Hong Kong workers had no case for a day off after Typhoon Mangkhut, and Carrie Lam reacted with humility
I refer to Alex Lo’s comments (“Travel after typhoon a work in progress”, September 19) regarding the public reaction to the Hong Kong government’s – in particular the chief executive’s – response and action on work arrangements after Typhoon Mangkhut ripped through Hong Kong.
I couldn’t agree more with Mr Lo’s views about those who grumble about being unfairly treated by bosses insisting they return to work under chaotic travel conditions. Aspiring homebuyers “rushed to Sham Shui Po to snap up flats” the same day.
I think the government has done an outstanding job to prepare for the unprecedented disaster and has tried its best to restore normality after the departure of the typhoon. Chief Executive Carrie Lam Cheng Yuet-ngor’s defence of her decision not to give workers a day off, despite heavily disrupted public transport services, was admirable.
While many interpreted her remarks – which basically meant “by all means blame me, but I am not prepared to make a decision which is not legally supported and is likely to be more controversial” – as being made in frustration, I look at it as a show of humility, which one would expect from a true Catholic.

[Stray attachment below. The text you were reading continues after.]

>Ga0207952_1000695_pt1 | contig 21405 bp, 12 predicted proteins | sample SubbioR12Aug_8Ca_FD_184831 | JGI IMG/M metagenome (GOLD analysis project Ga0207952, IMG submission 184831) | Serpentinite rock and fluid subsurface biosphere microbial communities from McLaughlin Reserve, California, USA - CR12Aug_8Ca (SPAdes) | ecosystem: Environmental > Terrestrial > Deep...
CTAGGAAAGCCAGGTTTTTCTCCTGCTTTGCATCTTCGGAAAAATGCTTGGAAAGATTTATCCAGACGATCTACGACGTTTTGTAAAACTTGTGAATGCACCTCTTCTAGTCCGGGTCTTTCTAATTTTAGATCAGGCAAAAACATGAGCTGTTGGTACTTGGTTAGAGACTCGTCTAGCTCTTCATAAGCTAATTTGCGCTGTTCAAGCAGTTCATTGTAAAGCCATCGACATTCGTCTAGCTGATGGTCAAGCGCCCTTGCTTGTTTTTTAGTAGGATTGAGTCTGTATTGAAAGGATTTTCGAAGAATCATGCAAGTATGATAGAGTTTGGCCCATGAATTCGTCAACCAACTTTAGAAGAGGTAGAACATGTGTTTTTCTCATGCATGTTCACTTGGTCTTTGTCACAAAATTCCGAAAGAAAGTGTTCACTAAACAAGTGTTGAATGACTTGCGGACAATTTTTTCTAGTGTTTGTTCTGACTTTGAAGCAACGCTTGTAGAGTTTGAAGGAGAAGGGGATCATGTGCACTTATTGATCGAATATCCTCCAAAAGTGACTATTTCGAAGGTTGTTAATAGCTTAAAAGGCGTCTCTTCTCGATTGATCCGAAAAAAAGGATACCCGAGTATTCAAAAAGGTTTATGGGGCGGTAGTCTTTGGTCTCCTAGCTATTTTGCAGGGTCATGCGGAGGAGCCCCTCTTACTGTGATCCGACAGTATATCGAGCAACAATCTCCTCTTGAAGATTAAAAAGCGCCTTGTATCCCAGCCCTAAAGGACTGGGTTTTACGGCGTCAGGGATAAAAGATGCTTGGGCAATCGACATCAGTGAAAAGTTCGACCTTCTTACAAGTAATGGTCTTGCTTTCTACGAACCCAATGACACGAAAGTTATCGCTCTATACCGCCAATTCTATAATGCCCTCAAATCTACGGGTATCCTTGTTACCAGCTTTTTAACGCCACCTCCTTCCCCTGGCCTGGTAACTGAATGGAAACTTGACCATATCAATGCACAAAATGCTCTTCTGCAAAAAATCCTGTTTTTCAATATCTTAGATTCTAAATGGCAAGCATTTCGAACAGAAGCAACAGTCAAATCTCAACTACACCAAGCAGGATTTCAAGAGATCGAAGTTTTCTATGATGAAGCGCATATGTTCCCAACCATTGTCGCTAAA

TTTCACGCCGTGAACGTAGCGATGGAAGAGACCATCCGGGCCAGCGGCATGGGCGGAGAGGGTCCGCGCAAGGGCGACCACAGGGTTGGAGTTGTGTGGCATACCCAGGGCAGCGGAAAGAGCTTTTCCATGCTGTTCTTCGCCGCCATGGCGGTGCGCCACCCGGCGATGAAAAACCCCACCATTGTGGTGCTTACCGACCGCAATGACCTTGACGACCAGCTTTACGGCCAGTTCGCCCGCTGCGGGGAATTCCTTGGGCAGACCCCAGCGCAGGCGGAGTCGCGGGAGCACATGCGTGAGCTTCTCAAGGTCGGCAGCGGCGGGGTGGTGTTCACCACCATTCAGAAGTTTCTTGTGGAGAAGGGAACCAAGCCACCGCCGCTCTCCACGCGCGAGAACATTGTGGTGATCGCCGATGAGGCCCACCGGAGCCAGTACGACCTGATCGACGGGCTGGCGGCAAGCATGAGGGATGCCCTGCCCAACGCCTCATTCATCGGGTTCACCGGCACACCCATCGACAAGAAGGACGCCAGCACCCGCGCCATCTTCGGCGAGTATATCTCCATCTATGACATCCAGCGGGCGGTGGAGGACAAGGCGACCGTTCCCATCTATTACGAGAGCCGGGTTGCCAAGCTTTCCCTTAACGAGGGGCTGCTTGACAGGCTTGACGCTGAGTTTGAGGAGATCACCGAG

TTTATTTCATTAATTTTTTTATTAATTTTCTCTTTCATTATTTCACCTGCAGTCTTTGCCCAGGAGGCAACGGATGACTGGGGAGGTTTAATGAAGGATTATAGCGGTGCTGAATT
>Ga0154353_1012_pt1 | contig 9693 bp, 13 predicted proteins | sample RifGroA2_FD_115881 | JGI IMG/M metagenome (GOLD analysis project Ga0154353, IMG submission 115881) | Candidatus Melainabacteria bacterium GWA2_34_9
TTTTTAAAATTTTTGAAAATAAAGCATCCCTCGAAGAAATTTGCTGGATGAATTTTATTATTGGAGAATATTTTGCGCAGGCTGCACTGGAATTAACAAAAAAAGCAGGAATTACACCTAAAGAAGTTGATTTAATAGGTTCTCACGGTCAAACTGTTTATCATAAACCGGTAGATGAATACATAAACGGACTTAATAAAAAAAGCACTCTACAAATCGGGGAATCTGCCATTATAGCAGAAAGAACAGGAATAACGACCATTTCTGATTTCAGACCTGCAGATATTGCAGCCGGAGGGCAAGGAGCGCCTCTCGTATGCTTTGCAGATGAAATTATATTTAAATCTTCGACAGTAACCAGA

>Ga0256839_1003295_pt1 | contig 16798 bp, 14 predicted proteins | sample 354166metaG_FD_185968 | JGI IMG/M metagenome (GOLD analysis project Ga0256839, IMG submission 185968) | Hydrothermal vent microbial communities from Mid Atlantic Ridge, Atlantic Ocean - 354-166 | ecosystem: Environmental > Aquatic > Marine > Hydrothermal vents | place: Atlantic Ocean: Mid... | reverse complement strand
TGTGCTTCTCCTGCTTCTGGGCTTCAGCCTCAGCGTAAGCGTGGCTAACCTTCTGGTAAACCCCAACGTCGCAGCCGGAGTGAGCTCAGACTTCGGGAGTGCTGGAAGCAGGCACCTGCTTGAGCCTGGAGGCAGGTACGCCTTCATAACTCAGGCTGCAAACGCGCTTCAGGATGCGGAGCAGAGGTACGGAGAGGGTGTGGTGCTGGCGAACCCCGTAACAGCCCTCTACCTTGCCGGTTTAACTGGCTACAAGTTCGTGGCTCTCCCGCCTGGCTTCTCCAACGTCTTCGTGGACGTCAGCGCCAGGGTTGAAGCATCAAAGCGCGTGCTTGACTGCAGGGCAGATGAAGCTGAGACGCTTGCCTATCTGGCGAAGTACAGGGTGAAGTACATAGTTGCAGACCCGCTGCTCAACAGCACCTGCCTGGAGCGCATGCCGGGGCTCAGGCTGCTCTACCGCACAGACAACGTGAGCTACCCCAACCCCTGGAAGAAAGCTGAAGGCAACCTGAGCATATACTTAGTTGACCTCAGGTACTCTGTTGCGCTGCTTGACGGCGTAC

If she were to agree with those arguing that the government should have ordered employers to call Monday a holiday, she could next be slammed for not instructing employers to give staff a pay rise to cope with ever-rising property prices. Prudent decisions are what help the public. Cheer up Chief Executive Lam, you know your job is not just to please everyone.
Thomas Ho, Kowloon Tong